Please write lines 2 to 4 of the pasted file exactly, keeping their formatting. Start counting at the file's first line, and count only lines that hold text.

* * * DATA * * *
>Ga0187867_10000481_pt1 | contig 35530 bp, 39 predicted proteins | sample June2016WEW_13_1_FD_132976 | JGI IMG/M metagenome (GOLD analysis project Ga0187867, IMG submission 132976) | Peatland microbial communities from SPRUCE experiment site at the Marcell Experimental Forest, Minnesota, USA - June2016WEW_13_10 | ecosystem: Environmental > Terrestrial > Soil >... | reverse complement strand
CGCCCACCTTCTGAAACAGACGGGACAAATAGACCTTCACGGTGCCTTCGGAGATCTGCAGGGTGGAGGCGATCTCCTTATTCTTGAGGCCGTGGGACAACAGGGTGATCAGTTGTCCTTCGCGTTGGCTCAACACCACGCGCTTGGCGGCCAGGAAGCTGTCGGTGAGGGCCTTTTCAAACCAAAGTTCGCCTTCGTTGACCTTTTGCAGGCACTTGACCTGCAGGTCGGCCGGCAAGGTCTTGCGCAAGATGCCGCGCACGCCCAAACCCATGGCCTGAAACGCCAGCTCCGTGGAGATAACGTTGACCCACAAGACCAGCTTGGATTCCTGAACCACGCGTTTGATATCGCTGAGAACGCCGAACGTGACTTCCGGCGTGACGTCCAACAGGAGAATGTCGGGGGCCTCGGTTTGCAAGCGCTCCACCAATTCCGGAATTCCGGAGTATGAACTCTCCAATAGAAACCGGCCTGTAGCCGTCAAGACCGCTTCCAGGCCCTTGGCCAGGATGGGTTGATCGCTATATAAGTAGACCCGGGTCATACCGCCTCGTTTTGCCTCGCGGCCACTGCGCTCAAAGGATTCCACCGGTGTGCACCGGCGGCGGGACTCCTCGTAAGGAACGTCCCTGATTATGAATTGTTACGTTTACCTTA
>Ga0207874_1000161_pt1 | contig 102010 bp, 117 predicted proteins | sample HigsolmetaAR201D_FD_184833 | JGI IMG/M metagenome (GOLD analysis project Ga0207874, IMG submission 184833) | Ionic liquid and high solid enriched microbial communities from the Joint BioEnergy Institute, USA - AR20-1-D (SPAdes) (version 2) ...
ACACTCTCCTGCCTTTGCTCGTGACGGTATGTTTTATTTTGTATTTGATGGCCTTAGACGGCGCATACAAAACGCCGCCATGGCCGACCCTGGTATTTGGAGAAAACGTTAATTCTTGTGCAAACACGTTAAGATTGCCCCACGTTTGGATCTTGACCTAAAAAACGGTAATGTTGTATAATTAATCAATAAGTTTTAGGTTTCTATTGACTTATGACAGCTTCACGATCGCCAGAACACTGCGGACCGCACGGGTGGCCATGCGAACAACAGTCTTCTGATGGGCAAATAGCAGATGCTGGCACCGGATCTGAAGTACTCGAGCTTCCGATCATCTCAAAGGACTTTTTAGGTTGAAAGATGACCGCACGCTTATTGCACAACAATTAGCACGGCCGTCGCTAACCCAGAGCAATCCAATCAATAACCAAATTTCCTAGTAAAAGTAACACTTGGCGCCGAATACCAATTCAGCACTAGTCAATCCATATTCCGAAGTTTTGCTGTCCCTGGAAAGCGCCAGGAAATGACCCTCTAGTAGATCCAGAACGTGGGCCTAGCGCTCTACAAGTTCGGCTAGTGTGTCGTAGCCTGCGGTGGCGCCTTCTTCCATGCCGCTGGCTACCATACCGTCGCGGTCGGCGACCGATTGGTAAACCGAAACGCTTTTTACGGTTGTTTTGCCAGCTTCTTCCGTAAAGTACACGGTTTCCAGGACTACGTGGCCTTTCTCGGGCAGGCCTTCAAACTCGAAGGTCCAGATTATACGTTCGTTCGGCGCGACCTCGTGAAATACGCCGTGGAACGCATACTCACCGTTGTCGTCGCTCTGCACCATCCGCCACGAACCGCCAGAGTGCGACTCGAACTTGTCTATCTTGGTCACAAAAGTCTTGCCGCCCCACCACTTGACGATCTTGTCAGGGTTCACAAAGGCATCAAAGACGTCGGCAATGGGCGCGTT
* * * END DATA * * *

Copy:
CGCCCACCTTCTGAAACAGACGGGACAAATAGACCTTCACGGTGCCTTCGGAGATCTGCAGGGTGGAGGCGATCTCCTTATTCTTGAGGCCGTGGGACAACAGGGTGATCAGTTGTCCTTCGCGTTGGCTCAACACCACGCGCTTGGCGGCCAGGAAGCTGTCGGTGAGGGCCTTTTCAAACCAAAGTTCGCCTTCGTTGACCTTTTGCAGGCACTTGACCTGCAGGTCGGCCGGCAAGGTCTTGCGCAAGATGCCGCGCACGCCCAAACCCATGGCCTGAAACGCCAGCTCCGTGGAGATAACGTTGACCCACAAGACCAGCTTGGATTCCTGAACCACGCGTTTGATATCGCTGAGAACGCCGAACGTGACTTCCGGCGTGACGTCCAACAGGAGAATGTCGGGGGCCTCGGTTTGCAAGCGCTCCACCAATTCCGGAATTCCGGAGTATGAACTCTCCAATAGAAACCGGCCTGTAGCCGTCAAGACCGCTTCCAGGCCCTTGGCCAGGATGGGTTGATCGCTATATAAGTAGACCCGGGTCATACCGCCTCGTTTTGCCTCGCGGCCACTGCGCTCAAAGGATTCCACCGGTGTGCACCGGCGGCGGGACTCCTCGTAAGGAACGTCCCTGATTATGAATTGTTACGTTTACCTTA
>Ga0207874_1000161_pt1 | contig 102010 bp, 117 predicted proteins | sample HigsolmetaAR201D_FD_184833 | JGI IMG/M metagenome (GOLD analysis project Ga0207874, IMG submission 184833) | Ionic liquid and high solid enriched microbial communities from the Joint BioEnergy Institute, USA - AR20-1-D (SPAdes) (version 2) ...
ACACTCTCCTGCCTTTGCTCGTGACGGTATGTTTTATTTTGTATTTGATGGCCTTAGACGGCGCATACAAAACGCCGCCATGGCCGACCCTGGTATTTGGAGAAAACGTTAATTCTTGTGCAAACACGTTAAGATTGCCCCACGTTTGGATCTTGACCTAAAAAACGGTAATGTTGTATAATTAATCAATAAGTTTTAGGTTTCTATTGACTTATGACAGCTTCACGATCGCCAGAACACTGCGGACCGCACGGGTGGCCATGCGAACAACAGTCTTCTGATGGGCAAATAGCAGATGCTGGCACCGGATCTGAAGTACTCGAGCTTCCGATCATCTCAAAGGACTTTTTAGGTTGAAAGATGACCGCACGCTTATTGCACAACAATTAGCACGGCCGTCGCTAACCCAGAGCAATCCAATCAATAACCAAATTTCCTAGTAAAAGTAACACTTGGCGCCGAATACCAATTCAGCACTAGTCAATCCATATTCCGAAGTTTTGCTGTCCCTGGAAAGCGCCAGGAAATGACCCTCTAGTAGATCCAGAACGTGGGCCTAGCGCTCTACAAGTTCGGCTAGTGTGTCGTAGCCTGCGGTGGCGCCTTCTTCCATGCCGCTGGCTACCATACCGTCGCGGTCGGCGACCGATTGGTAAACCGAAACGCTTTTTACGGTTGTTTTGCCAGCTTCTTCCGTAAAGTACACGGTTTCCAGGACTACGTGGCCTTTCTCGGGCAGGCCTTCAAACTCGAAGGTCCAGATTATACGTTCGTTCGGCGCGACCTCGTGAAATACGCCGTGGAACGCATACTCACCGTTGTCGTCGCTCTGCACCATCCGCCACGAACCGCCAGAGTGCGACTCGAACTTGTCTATCTTGGTCACAAAAGTCTTGCCGCCCCACCACTTGACGATCTTGTCAGGGTTCACAAAGGCATCAAAGACGTCGGCAATGGGCGCGTT